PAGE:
Import documentation requirements and other regulations imposed by foreign governments vary from country to country. As an exporter, you must be aware of the regulations that apply to your own operations and transactions. For instance, many governments require consular invoices, certificates of inspection, health certification, and various other documents. For sources of information about foreign government import regulations, see Chapter 4.
The North American Free Trade Agreement (NAFTA) was negotiated among the United States, Mexico, and Canada and came into effect on January 1, 1994. It provides for the elimination of tariffs on most goods originating in the three countries over a maximum transition period of 15 years. An excellent source of information on all aspects of NAFTA is the U.S. Commercial Service’s Trade Information Center at (800) USA-TRADE (800-872-8723).
Tariffs will be eliminated only on goods that originate in one of the four ways defined in article 401 of the NAFTA:
Article 502 of the NAFTA requires that importers base their claims of the country of origin on the exporters’ written certificate of origin, which may be the U.S.-approved certificate of origin (CF 434), the Canadian certificate of origin (Form B-232), or the Mexican certificate of origin (Certificado de Origen). The certificate may cover a single shipment, or it may be used as a blanket declaration for a period of 12 months. In either case, the certificate must be in the importer’s possession when the importer is making the claim.
As an exporter, your company should also consider the customs privileges of U.S. foreign trade zones (FTZs). These zones are domestic U.S. sites that are considered outside U.S. customs territory and are available for activities that might otherwise be carried on overseas for customs reasons. For export operations, the zones provide accelerated export status for purposes of excise tax rebates. There is no issue of drawback because duties are not collected when the goods are in the FTZ. For import and reexport activities, no customs duties, federal excise taxes, or state or local ad valorem taxes are charged on foreign goods moved into FTZs unless and until the goods or products made from them are moved into U.S. customs territory. Thus, FTZs can be profitable for operations involving foreign dutiable materials and components being assembled or produced here for reexport. Also, no quota restrictions ordinarily apply to export activity.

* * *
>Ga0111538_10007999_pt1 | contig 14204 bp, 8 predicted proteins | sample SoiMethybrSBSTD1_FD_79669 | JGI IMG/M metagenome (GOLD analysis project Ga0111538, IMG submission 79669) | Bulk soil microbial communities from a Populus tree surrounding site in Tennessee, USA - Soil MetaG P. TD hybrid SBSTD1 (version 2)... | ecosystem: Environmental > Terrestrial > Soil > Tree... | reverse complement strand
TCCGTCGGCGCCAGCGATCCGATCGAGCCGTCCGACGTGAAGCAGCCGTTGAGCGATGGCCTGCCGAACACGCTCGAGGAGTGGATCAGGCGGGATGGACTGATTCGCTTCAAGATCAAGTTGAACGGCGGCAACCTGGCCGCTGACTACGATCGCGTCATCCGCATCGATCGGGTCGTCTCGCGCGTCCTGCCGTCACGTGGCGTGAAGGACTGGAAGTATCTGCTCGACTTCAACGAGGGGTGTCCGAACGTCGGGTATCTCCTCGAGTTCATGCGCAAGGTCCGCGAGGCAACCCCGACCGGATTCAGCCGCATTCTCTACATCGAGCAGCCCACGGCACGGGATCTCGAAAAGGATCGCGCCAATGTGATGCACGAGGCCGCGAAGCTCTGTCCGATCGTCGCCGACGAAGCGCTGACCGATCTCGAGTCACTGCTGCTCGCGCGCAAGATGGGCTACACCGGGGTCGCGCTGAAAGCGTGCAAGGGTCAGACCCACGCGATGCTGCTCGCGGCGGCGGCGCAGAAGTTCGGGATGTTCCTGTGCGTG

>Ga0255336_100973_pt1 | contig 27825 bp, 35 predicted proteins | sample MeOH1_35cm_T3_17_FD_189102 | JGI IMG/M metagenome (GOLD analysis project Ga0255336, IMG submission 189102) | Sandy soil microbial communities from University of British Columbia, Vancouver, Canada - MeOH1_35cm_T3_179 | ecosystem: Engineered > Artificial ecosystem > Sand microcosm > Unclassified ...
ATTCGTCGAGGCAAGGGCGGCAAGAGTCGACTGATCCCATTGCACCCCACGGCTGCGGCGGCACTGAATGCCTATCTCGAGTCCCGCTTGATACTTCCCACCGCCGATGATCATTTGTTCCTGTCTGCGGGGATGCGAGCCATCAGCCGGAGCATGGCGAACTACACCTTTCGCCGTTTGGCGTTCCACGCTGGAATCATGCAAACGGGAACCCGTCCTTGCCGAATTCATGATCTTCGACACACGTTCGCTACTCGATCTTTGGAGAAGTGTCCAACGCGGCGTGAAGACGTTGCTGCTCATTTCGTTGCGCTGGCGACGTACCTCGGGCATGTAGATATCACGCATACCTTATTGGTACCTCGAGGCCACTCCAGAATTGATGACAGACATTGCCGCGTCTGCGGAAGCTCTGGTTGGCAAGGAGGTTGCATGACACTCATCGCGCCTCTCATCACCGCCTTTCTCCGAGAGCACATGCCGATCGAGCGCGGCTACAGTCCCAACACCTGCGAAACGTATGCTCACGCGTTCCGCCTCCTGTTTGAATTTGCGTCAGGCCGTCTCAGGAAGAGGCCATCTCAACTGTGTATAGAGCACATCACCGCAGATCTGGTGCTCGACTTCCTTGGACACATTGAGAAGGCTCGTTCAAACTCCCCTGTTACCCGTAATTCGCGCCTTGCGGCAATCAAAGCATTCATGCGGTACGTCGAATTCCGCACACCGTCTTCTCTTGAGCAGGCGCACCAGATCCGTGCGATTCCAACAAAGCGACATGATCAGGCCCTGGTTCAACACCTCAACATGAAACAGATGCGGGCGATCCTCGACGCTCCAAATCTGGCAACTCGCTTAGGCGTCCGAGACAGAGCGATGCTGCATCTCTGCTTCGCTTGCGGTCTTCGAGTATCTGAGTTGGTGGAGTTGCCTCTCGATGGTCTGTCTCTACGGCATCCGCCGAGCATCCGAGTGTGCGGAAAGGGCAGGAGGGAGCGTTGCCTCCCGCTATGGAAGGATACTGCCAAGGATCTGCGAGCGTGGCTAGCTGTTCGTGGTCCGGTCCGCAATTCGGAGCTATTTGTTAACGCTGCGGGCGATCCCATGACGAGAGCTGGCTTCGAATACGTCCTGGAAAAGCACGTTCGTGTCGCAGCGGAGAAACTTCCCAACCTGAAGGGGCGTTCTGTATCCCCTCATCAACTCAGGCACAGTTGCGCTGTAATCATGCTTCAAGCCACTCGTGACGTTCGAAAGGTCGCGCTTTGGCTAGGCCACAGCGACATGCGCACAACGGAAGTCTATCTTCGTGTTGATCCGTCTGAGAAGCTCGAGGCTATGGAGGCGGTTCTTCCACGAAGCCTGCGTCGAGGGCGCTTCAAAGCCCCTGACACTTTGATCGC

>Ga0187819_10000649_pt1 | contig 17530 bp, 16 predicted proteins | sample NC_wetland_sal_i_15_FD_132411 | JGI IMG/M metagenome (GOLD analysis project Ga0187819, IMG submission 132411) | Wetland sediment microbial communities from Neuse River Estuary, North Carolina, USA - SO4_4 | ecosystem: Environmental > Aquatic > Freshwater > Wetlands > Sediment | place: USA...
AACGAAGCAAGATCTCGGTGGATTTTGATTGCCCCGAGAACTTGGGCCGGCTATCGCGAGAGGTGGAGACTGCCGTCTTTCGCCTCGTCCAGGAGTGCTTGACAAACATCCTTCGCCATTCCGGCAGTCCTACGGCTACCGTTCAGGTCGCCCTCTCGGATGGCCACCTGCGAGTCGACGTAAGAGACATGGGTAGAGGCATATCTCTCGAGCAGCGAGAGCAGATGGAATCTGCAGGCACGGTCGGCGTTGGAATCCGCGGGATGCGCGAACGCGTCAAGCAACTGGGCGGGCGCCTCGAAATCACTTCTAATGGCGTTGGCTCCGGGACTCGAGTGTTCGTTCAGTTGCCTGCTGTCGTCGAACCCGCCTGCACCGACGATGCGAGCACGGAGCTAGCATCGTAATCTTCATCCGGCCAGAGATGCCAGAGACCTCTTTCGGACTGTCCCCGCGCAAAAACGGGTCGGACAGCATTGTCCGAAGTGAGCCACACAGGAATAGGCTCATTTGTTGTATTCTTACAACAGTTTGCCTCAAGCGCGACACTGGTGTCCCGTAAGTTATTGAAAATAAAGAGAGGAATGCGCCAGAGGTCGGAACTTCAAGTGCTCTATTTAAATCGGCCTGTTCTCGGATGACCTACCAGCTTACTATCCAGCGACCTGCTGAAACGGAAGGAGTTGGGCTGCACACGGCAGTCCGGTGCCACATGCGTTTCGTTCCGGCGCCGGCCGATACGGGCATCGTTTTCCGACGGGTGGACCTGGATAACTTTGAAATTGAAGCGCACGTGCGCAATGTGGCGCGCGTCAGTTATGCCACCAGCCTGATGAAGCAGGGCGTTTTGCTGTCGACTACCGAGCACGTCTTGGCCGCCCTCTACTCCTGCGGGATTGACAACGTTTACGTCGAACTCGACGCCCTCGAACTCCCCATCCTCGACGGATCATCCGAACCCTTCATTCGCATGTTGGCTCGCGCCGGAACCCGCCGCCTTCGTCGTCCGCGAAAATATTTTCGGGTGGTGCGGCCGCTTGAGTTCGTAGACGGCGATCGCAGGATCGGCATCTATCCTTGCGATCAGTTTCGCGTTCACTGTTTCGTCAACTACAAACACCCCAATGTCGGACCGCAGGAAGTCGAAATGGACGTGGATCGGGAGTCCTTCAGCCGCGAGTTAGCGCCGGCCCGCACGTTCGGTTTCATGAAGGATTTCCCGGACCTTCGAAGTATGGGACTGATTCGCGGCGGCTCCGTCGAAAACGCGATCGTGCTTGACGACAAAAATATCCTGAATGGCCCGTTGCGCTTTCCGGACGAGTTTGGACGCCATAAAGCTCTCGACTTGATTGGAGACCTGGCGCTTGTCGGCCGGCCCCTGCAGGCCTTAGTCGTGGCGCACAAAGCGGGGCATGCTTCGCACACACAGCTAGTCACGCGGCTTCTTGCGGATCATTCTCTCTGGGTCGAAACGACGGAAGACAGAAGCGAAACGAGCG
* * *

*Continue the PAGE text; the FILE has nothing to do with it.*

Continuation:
As of January 2006, there were 268 approved FTZs in communities throughout the United States. Associated with these FTZs are more than 400 subzones. These facilities are available for operations involving storage, repacking, inspection, exhibition, assembly, manufacturing, and other processing. The value of merchandise handled by FTZs exceeds $170 billion.
Information about the zones is available from the zone manager, from local Export Assistance Centers, or from the Executive Secretary, Foreign-Trade Zones Board, International Trade Administration, United States Department of Commerce, 1401 Constitution Ave., NW, Suite 4100W, Washington, DC 20230. You may also access information at www.ia.ita.doc.gov/ftzpage/.
To encourage and facilitate international trade, countries all over the world have established many types of export processing zones (EPZs), which include free trade zones, special economic zones, bonded warehouses, free ports, and customs zones. EPZs have evolved from initial assembly and simple processing activities to include high-tech and science parks, finance zones, logistics centers, and even tourist resorts. They now include not only general type zones but also single-industry zones and single-commodity zones. Both the number of EPZs and the number of countries hosting them have expanded rapidly. There are now more than 600 EPZs in more than 100 countries. Many U.S. manufacturers and their distributors use these zones for receiving shipments of goods that are reshipped in smaller lots to customers throughout the surrounding areas. For further information, contact your local Export Assistance Center or the Trade Information Center at (800) USA-TRADE (800-872-8723).
A customs-bonded warehouse is a building or other secured area in which dutiable goods may be stored, may be manipulated, or may undergo manufacturing operations without payment of duty. Authority for establishing bonded-storage warehouses is set forth in Title 19, United States Code (U.S.C.), section 1555. Bonded manufacturing and smelting and refining warehouses are established under Title 19, U.S.C., sections 1311 and 1312.
When goods enter a bonded warehouse, the importer and warehouse proprietor incur financial and legal liability under a bond. The liability is canceled when the goods are: